Robert Breunig would like to thank the Australian Treasury for their support and hospitality. This paper has benefited from comments and suggestions provided by two anonymous referees, Mark Bott, Guyonne Kalb, Laura Llewellyn, Maryanne Mrakovcic, Leo Vance and Stephen Whelan and from comments from seminar participants at La Trobe University, Paris I Sorbonne, the OECD, the Australian Labour Econometrics Workshop 2010 at Deakin University, the Australian Conference of Economists 2011 and the Australian National University. This paper uses in-confidence unit record data from the Household, Income and Labour Dynamics in Australia (HILDA) survey. The HILDA project was initiated and is funded by the Commonwealth Department of Families, Housing, Community Services and Indigenous Affairs (FaHCSIA) and managed by the Melbourne Institute of Applied Economic and Social Research (MIAESR). The findings and views reported in this paper, however, are those of the authors and the views should not be attributed to FaHCSIA, MIAESR or the Australian Treasury.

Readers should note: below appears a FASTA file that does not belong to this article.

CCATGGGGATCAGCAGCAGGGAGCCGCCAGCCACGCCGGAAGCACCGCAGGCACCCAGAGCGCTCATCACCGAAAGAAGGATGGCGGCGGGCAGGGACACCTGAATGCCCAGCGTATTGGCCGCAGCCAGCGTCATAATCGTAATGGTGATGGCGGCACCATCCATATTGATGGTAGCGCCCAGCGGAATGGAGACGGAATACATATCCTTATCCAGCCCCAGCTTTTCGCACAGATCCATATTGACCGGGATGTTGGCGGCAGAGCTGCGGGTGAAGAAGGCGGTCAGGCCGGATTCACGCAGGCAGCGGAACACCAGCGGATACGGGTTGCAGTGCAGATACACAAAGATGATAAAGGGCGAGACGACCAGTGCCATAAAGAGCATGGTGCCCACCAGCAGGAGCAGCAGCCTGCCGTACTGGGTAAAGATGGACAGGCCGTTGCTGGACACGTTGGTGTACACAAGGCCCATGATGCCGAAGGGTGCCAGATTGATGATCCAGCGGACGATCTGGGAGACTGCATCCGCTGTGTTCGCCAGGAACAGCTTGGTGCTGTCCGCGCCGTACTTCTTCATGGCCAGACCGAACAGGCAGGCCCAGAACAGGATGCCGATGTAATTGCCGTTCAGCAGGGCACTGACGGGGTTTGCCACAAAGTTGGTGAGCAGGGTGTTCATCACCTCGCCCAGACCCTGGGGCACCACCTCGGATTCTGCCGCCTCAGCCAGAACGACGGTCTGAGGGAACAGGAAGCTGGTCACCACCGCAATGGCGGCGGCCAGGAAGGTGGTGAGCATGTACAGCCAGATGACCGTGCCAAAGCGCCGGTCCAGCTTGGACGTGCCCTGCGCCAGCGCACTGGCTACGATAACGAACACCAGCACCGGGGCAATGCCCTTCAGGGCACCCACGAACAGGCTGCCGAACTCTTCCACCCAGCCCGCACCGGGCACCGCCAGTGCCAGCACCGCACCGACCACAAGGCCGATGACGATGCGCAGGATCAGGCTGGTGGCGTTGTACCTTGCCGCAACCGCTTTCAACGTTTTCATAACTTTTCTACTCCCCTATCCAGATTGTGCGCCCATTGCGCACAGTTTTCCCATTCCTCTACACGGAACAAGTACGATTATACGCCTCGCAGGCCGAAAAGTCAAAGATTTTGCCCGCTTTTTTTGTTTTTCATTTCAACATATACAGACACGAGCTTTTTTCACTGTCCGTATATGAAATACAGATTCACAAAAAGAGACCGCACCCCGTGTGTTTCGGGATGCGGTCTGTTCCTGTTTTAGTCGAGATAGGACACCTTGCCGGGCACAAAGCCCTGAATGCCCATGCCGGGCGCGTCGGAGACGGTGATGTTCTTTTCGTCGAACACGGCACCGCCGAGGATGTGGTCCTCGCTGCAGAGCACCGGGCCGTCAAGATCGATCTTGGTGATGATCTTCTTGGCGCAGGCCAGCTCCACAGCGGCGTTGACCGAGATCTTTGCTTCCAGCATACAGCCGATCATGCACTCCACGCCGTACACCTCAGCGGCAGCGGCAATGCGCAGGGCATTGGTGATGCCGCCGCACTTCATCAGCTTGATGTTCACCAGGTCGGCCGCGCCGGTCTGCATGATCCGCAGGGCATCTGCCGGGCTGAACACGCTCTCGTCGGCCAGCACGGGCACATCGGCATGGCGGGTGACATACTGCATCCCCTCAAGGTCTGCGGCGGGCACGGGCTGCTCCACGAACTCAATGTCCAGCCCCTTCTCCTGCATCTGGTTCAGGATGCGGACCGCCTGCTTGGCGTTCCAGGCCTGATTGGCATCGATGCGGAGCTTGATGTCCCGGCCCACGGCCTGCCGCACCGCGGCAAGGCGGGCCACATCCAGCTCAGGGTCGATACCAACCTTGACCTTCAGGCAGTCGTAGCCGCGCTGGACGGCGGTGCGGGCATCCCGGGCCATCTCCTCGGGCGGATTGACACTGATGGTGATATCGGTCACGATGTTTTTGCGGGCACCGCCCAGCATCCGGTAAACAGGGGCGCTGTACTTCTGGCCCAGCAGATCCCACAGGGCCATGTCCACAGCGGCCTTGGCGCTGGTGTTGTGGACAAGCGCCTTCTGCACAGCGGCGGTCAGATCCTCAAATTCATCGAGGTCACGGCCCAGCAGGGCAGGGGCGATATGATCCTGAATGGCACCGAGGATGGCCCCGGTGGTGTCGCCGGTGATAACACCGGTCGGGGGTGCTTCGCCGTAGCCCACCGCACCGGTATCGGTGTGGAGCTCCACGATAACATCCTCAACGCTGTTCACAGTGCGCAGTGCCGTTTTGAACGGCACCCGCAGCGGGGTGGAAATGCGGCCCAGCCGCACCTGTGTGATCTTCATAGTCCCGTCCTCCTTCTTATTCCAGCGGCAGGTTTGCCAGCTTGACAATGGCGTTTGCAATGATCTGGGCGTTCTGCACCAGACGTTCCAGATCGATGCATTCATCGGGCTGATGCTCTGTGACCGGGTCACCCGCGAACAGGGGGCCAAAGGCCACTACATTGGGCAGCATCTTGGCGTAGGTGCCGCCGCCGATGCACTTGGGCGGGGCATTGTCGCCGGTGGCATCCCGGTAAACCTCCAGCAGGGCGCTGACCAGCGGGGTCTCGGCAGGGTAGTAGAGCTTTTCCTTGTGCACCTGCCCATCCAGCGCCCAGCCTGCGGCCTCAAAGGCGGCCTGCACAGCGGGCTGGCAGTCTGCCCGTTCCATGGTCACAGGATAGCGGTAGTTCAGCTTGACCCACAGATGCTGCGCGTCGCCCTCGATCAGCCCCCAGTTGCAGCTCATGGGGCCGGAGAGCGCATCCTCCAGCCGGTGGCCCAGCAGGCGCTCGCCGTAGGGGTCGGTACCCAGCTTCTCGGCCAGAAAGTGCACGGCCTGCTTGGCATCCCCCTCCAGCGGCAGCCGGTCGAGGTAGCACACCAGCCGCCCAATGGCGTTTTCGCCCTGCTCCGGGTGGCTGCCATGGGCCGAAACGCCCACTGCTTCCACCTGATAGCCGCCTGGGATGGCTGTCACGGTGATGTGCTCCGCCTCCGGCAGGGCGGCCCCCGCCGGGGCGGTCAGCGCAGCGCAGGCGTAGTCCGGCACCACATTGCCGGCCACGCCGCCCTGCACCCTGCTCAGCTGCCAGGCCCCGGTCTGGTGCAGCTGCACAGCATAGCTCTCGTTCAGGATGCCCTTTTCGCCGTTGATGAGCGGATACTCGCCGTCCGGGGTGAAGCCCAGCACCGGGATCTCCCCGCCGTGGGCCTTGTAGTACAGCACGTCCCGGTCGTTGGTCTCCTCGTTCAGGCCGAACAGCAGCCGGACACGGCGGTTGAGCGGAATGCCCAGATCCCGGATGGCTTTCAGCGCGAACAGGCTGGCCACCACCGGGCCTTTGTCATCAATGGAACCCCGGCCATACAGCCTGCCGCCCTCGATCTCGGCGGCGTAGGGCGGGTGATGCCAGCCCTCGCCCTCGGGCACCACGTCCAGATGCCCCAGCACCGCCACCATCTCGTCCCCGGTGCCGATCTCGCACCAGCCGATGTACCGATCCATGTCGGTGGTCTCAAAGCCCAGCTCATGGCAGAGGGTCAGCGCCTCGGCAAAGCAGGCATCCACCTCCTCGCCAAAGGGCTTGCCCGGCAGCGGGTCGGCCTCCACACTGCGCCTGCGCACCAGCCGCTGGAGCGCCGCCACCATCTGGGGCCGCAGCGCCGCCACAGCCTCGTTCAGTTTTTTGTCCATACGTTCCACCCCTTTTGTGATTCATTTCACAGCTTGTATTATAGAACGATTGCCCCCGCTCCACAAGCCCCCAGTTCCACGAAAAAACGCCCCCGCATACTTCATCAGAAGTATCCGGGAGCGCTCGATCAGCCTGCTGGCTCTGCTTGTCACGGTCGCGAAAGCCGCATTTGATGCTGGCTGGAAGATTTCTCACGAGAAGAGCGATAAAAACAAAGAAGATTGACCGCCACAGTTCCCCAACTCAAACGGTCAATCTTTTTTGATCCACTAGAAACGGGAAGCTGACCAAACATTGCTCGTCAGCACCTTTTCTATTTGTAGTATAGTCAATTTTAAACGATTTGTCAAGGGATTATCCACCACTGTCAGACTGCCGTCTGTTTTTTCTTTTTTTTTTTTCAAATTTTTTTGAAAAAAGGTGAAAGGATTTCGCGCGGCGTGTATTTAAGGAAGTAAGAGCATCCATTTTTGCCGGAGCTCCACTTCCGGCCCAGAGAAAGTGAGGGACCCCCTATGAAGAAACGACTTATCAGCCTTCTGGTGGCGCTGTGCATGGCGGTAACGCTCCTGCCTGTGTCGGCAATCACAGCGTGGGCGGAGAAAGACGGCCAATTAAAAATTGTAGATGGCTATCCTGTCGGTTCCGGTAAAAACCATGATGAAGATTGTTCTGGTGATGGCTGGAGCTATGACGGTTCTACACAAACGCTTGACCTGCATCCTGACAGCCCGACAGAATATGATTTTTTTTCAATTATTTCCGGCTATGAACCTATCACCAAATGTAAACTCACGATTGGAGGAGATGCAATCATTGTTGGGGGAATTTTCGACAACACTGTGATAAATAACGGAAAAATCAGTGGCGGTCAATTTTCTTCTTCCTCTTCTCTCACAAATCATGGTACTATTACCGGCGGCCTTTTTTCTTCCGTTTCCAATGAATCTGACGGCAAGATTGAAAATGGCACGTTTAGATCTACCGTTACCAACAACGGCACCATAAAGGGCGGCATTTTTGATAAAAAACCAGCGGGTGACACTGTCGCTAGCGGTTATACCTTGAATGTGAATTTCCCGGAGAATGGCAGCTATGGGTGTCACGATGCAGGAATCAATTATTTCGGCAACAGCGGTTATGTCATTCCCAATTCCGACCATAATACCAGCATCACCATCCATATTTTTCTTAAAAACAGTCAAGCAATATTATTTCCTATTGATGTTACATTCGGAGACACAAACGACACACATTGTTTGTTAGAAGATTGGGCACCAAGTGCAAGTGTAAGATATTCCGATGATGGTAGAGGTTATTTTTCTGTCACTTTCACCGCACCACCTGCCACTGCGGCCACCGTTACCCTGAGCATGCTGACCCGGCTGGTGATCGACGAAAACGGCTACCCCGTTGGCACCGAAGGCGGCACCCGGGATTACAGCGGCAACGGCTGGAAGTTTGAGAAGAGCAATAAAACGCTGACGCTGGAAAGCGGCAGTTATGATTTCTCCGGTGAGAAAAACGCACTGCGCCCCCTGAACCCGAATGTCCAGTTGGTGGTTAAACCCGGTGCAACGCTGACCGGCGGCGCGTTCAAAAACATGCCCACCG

Partnered Women's Labour Supply and Child-Care Costs in Australia: Measurement Error and the Child-Care Price*
Article first published online: 27 JUN 2012
2012 © The Authors and the Australian Treasury. Economic Record © The Economic Society of Australia
Special Issue: Selected Papers from the 40th Australian Conference of Economists
Volume 88, Issue Supplement s1, pages 51–69, June 2012
How to Cite
BREUNIG, R., GONG, X. and KING, A. (2012), Partnered Women's Labour Supply and Child-Care Costs in Australia: Measurement Error and the Child-Care Price. Economic Record, 88: 51–69. doi: 10.1111/j.1475-4932.2012.00797.x
- Issue published online: 27 JUN 2012
- Article first published online: 27 JUN 2012
We show that measurement error in the constructed price of child-care can explain why previous Australian studies have found partnered women's labour supply to be unresponsive to child-care prices. Through improved data and improved construction of the child-care price variable, we find child-care price elasticities that are statistically significant, negative and in line with elasticities found in other developed countries.